Taiwan’s Protests are Harming Democracy

If the Taiwan government reaches a compromise with protesters, it could set a dangerous precedent by encouraging others to react violently when they oppose public policy.

These days, if you attend a class in Taiwan’s universities, you’ll find few students showing up. Where are they?


Protests over a Taiwan-China trade pact continued, with up to 350,000 attending a rally outside the Presidential Office. Credit: J. Michael Cole for The Diplomat

Well, they are busy at organizing protests against the government’s insistence on the passage of a trade-in-services pact with China signed last June.

So far, this protest is going too far from being rational to a violent riot, which could be a disaster to the entire society.

This trade-in-services pact aims to reduce trade barriers and facilitate corporation between China and Taiwan, and has surprisingly generated a panic among college students.

“It will hurt small businesses and job opportunities for local people, and should be scrapped.” Said He Shi-Ting, a leader of the student protest.

Under such concern, protesters gathered outside the presidential office a day after President Ma Ying-jeou rejected demands to withdraw an agreement to open Taiwan’s service industries to competitors from China.

With signs reading “defend democracy, withdraw the trade deal,” thousands of protesters clashed with riot police on the night of March 23 after storming the legislature for the first time in Taiwan’s history.

Legislature is not the sole victim. The stalemate, now approaching its third week, may stall the country’s growth. According to the Taiwan Financial Supervisory Commission’s announcement on March 24, Taiwan’s stock market dropped by 154 points, losing about NT $534 billion (USD $176 billion) since the occupation of the legislature on March 18.

This social movement has trampled on democracy and not only hurt Taiwan’s economy, but also leads to social disorder and turns the entire society into a state of total chaos.

In a democratic society, government’s policy should reflect the opinion of the majority. When a certain opinion is not exposed in policy decisions, there may be two explanations: this idea only represents a few people, or the political system fails to reflect the opinion of the majority.

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In the former case, it is unreasonable to impose the minor’s opinion on the majority. In the latter case, the protest should focus on requiring a public re-vote on the trade deal and revamping the political system, so that the council can represents public opinion more effectively. However, no matter what the condition is, it is irrational to threaten government by organizing a social movement and allowing it to become a violent riot.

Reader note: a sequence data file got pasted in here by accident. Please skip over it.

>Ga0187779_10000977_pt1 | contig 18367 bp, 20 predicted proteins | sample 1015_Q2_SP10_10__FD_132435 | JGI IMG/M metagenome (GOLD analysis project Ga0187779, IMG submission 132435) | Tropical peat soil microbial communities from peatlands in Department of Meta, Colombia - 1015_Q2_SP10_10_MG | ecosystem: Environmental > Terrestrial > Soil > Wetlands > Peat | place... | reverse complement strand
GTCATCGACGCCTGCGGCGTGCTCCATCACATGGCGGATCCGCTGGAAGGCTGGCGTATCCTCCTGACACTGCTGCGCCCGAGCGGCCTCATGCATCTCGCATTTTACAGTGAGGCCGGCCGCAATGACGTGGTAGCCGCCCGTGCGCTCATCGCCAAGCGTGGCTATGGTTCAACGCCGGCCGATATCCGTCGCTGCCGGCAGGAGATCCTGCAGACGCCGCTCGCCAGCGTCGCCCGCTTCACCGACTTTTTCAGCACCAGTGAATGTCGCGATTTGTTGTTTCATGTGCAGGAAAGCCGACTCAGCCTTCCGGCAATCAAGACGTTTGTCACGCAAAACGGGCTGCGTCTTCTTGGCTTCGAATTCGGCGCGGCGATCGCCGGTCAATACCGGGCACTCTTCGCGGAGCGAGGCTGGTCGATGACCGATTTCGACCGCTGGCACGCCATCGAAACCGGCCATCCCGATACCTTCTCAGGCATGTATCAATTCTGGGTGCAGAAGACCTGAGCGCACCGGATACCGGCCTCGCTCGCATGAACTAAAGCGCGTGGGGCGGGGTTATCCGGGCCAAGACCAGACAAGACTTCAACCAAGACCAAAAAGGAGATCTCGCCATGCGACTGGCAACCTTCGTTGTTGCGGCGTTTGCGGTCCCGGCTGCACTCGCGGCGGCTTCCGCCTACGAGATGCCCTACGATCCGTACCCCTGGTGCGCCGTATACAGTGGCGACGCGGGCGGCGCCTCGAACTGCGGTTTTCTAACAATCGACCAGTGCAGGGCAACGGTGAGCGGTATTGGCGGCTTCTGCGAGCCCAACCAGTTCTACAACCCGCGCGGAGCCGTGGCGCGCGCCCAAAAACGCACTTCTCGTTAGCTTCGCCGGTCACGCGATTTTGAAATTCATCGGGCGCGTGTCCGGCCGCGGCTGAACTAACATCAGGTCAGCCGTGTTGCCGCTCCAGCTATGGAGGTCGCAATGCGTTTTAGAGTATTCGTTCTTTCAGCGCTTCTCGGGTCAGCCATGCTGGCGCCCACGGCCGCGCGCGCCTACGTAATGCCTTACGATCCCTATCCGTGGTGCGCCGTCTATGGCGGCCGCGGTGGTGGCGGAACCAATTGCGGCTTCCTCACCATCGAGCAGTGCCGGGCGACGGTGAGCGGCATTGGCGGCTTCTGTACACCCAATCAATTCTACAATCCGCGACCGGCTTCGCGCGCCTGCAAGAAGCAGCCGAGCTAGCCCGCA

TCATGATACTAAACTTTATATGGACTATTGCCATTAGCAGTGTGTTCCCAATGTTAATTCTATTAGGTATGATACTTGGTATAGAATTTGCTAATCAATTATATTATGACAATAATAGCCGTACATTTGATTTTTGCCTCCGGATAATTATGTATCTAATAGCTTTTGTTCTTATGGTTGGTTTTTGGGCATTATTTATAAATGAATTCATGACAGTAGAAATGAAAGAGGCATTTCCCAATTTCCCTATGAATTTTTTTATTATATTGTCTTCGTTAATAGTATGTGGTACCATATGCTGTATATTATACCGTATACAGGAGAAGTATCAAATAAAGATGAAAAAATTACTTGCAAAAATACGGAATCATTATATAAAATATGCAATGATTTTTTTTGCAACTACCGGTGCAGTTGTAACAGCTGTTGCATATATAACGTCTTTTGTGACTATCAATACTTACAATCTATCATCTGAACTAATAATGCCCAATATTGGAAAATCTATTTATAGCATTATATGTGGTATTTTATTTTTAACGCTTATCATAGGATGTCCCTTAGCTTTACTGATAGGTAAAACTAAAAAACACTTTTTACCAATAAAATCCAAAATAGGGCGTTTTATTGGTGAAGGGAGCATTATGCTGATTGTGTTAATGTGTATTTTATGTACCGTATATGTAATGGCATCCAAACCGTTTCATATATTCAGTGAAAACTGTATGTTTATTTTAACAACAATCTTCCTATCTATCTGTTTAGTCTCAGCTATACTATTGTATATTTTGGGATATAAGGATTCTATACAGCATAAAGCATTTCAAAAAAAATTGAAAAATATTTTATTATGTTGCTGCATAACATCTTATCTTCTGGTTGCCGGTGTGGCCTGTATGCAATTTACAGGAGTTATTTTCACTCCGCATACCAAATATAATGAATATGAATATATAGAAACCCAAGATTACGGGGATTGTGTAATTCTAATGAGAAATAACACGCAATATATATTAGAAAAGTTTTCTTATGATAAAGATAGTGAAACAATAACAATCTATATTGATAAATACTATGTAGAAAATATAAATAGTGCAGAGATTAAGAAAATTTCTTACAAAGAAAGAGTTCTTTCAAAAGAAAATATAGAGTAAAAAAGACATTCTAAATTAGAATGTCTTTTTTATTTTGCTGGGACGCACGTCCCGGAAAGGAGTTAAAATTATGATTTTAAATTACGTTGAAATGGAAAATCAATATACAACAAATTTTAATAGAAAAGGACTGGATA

What’s worse in a social movement is when protesters mistakenly regard themselves as representatives of the majority. This is what they are doing according to Zheng Zhi-Hao, a protester From National Taipei University.

According to Taiwan TV report, only 30 percent of citizens “feel hostile to this trade pact.” In fact, most business groups and others have voiced support for the deal since they have examined the content of this trade agreement.

Even Zheng Zhi-Ling, a professor in National Taipei University, said “The trade pact can bring mutually beneficial, practical benefits to both Taiwan and China” on March 26. In contrast, at least one half of the protesters who broke into Taiwan’s legislature “hadn’t read the trade pact yet.”

Even if Taiwan’s government finally compromises to the protesters under such pressure, we cannot cheer on the “victory” of the social movement. On the contrary, it is a dangerous hint: now that all citizens witness a successful social movement, next time when some people are dissatisfied with government, they may organize a social movement rather than pass their opinion through a legitimate way. When rationality is replaced by violence, the society is retreating from democracy.

Overall, as China is Taiwan’s biggest trading partner, in the long run, this trade-in-services pact is instrumental to Taiwan’s economy as a whole, and that is the very reason why President Ma still insists on it under such pressure.

For the protesters, the first thing they should do is go back home, calm down and review the content of trade-in-services pact to see if this pact is truly as threatening as they think. Being objective and rational all the time is never easy, but this is an effective way to improve democracy.

Yan Cong is a Master’s student in New York University’s Political Science Department.